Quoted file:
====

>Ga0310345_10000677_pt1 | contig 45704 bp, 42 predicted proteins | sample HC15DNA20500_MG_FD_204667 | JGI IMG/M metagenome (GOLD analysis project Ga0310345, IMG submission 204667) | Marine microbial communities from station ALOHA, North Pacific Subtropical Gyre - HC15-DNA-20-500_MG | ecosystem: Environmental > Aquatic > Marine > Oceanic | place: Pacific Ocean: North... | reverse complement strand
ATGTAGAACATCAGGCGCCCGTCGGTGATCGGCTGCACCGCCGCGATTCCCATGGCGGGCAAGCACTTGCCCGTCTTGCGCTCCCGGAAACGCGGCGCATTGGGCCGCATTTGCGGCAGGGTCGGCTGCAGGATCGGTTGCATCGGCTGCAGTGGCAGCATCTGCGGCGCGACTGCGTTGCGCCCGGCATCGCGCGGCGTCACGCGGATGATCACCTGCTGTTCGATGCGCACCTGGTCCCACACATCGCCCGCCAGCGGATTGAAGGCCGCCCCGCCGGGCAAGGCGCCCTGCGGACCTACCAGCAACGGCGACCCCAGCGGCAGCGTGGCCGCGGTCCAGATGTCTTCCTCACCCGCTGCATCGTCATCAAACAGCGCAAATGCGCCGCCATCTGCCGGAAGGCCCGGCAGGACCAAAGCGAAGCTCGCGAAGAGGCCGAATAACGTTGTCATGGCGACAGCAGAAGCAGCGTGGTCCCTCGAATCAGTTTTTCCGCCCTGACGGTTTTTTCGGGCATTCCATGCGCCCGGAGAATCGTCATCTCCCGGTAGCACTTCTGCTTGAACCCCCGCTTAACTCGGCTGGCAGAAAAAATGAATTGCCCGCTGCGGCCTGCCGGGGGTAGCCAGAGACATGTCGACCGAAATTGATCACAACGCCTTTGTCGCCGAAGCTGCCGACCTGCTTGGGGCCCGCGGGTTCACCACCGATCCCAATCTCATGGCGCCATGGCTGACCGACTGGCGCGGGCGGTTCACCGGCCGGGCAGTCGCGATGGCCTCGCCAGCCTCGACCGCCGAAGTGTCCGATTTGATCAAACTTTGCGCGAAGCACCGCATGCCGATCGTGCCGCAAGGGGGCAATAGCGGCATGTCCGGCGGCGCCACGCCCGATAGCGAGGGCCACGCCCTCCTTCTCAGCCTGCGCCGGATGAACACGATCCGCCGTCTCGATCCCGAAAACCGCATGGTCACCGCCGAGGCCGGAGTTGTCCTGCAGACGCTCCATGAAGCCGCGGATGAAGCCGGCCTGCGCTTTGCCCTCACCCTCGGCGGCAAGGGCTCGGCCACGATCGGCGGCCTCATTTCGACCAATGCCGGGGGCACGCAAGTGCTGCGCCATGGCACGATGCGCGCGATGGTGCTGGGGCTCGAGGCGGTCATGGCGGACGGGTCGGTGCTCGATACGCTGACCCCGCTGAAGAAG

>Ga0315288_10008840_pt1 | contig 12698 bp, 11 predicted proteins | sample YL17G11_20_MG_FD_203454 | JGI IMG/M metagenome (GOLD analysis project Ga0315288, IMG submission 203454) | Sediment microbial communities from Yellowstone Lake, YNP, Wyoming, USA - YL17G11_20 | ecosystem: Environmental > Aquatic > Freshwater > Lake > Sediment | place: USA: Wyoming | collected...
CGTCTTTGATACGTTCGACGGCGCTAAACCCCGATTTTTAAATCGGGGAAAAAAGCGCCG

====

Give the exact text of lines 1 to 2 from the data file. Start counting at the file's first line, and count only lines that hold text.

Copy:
>Ga0310345_10000677_pt1 | contig 45704 bp, 42 predicted proteins | sample HC15DNA20500_MG_FD_204667 | JGI IMG/M metagenome (GOLD analysis project Ga0310345, IMG submission 204667) | Marine microbial communities from station ALOHA, North Pacific Subtropical Gyre - HC15-DNA-20-500_MG | ecosystem: Environmental > Aquatic > Marine > Oceanic | place: Pacific Ocean: North... | reverse complement strand
ATGTAGAACATCAGGCGCCCGTCGGTGATCGGCTGCACCGCCGCGATTCCCATGGCGGGCAAGCACTTGCCCGTCTTGCGCTCCCGGAAACGCGGCGCATTGGGCCGCATTTGCGGCAGGGTCGGCTGCAGGATCGGTTGCATCGGCTGCAGTGGCAGCATCTGCGGCGCGACTGCGTTGCGCCCGGCATCGCGCGGCGTCACGCGGATGATCACCTGCTGTTCGATGCGCACCTGGTCCCACACATCGCCCGCCAGCGGATTGAAGGCCGCCCCGCCGGGCAAGGCGCCCTGCGGACCTACCAGCAACGGCGACCCCAGCGGCAGCGTGGCCGCGGTCCAGATGTCTTCCTCACCCGCTGCATCGTCATCAAACAGCGCAAATGCGCCGCCATCTGCCGGAAGGCCCGGCAGGACCAAAGCGAAGCTCGCGAAGAGGCCGAATAACGTTGTCATGGCGACAGCAGAAGCAGCGTGGTCCCTCGAATCAGTTTTTCCGCCCTGACGGTTTTTTCGGGCATTCCATGCGCCCGGAGAATCGTCATCTCCCGGTAGCACTTCTGCTTGAACCCCCGCTTAACTCGGCTGGCAGAAAAAATGAATTGCCCGCTGCGGCCTGCCGGGGGTAGCCAGAGACATGTCGACCGAAATTGATCACAACGCCTTTGTCGCCGAAGCTGCCGACCTGCTTGGGGCCCGCGGGTTCACCACCGATCCCAATCTCATGGCGCCATGGCTGACCGACTGGCGCGGGCGGTTCACCGGCCGGGCAGTCGCGATGGCCTCGCCAGCCTCGACCGCCGAAGTGTCCGATTTGATCAAACTTTGCGCGAAGCACCGCATGCCGATCGTGCCGCAAGGGGGCAATAGCGGCATGTCCGGCGGCGCCACGCCCGATAGCGAGGGCCACGCCCTCCTTCTCAGCCTGCGCCGGATGAACACGATCCGCCGTCTCGATCCCGAAAACCGCATGGTCACCGCCGAGGCCGGAGTTGTCCTGCAGACGCTCCATGAAGCCGCGGATGAAGCCGGCCTGCGCTTTGCCCTCACCCTCGGCGGCAAGGGCTCGGCCACGATCGGCGGCCTCATTTCGACCAATGCCGGGGGCACGCAAGTGCTGCGCCATGGCACGATGCGCGCGATGGTGCTGGGGCTCGAGGCGGTCATGGCGGACGGGTCGGTGCTCGATACGCTGACCCCGCTGAAGAAG